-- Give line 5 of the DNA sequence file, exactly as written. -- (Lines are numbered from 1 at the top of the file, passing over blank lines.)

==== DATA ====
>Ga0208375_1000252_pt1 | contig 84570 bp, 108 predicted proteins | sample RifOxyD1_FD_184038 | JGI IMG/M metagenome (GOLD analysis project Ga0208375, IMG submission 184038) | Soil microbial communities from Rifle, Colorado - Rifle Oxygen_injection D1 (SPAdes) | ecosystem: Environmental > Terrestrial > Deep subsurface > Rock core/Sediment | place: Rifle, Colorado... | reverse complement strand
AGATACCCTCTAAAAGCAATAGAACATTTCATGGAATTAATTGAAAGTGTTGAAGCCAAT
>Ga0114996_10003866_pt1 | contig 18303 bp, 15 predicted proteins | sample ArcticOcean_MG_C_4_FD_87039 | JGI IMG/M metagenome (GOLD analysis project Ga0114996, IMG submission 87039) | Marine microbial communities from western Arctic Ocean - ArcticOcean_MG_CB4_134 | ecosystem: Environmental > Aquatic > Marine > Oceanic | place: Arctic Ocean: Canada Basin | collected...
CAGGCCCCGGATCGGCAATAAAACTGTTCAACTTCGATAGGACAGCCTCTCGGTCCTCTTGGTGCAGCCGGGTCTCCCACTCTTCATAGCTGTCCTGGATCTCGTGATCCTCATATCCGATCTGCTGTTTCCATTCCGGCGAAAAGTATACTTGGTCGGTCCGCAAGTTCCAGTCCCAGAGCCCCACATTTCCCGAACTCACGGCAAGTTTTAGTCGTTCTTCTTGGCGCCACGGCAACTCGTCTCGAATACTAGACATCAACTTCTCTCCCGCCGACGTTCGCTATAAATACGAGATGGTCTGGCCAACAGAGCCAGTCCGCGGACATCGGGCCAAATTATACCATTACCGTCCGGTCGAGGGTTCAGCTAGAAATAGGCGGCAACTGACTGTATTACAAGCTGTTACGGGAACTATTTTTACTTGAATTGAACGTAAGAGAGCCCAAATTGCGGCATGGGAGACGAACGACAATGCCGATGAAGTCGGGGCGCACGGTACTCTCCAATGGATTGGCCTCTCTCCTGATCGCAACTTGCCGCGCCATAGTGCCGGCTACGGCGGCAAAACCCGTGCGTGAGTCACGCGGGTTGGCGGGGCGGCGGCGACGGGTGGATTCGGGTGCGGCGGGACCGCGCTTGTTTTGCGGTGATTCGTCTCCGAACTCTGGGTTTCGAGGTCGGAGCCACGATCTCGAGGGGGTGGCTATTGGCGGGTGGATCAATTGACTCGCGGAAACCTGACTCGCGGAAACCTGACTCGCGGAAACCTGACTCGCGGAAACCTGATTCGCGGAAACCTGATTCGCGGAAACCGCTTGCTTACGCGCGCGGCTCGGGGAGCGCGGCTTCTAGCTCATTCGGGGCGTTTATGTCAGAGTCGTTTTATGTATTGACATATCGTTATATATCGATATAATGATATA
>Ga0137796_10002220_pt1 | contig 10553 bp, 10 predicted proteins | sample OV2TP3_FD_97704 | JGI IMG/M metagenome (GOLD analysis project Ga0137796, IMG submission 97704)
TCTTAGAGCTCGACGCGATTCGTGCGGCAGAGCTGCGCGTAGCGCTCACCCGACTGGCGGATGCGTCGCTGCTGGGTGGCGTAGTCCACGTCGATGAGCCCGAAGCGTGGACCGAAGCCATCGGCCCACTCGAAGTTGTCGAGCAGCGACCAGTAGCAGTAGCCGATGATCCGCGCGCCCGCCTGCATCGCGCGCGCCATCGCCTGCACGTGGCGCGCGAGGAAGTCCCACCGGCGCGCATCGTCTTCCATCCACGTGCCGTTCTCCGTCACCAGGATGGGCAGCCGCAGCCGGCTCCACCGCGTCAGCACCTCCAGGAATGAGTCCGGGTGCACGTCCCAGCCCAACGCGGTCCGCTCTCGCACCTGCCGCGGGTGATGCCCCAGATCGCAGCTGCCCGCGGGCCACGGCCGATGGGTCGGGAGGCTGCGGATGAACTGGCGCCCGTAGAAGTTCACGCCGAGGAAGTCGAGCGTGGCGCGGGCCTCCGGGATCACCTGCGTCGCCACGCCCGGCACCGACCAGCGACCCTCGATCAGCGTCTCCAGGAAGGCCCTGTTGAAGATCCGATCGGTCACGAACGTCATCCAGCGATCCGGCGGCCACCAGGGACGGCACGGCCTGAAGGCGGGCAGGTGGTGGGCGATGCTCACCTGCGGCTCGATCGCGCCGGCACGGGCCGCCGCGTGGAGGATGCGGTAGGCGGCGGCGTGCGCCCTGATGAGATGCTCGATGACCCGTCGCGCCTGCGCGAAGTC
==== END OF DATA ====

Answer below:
>Ga0137796_10002220_pt1 | contig 10553 bp, 10 predicted proteins | sample OV2TP3_FD_97704 | JGI IMG/M metagenome (GOLD analysis project Ga0137796, IMG submission 97704)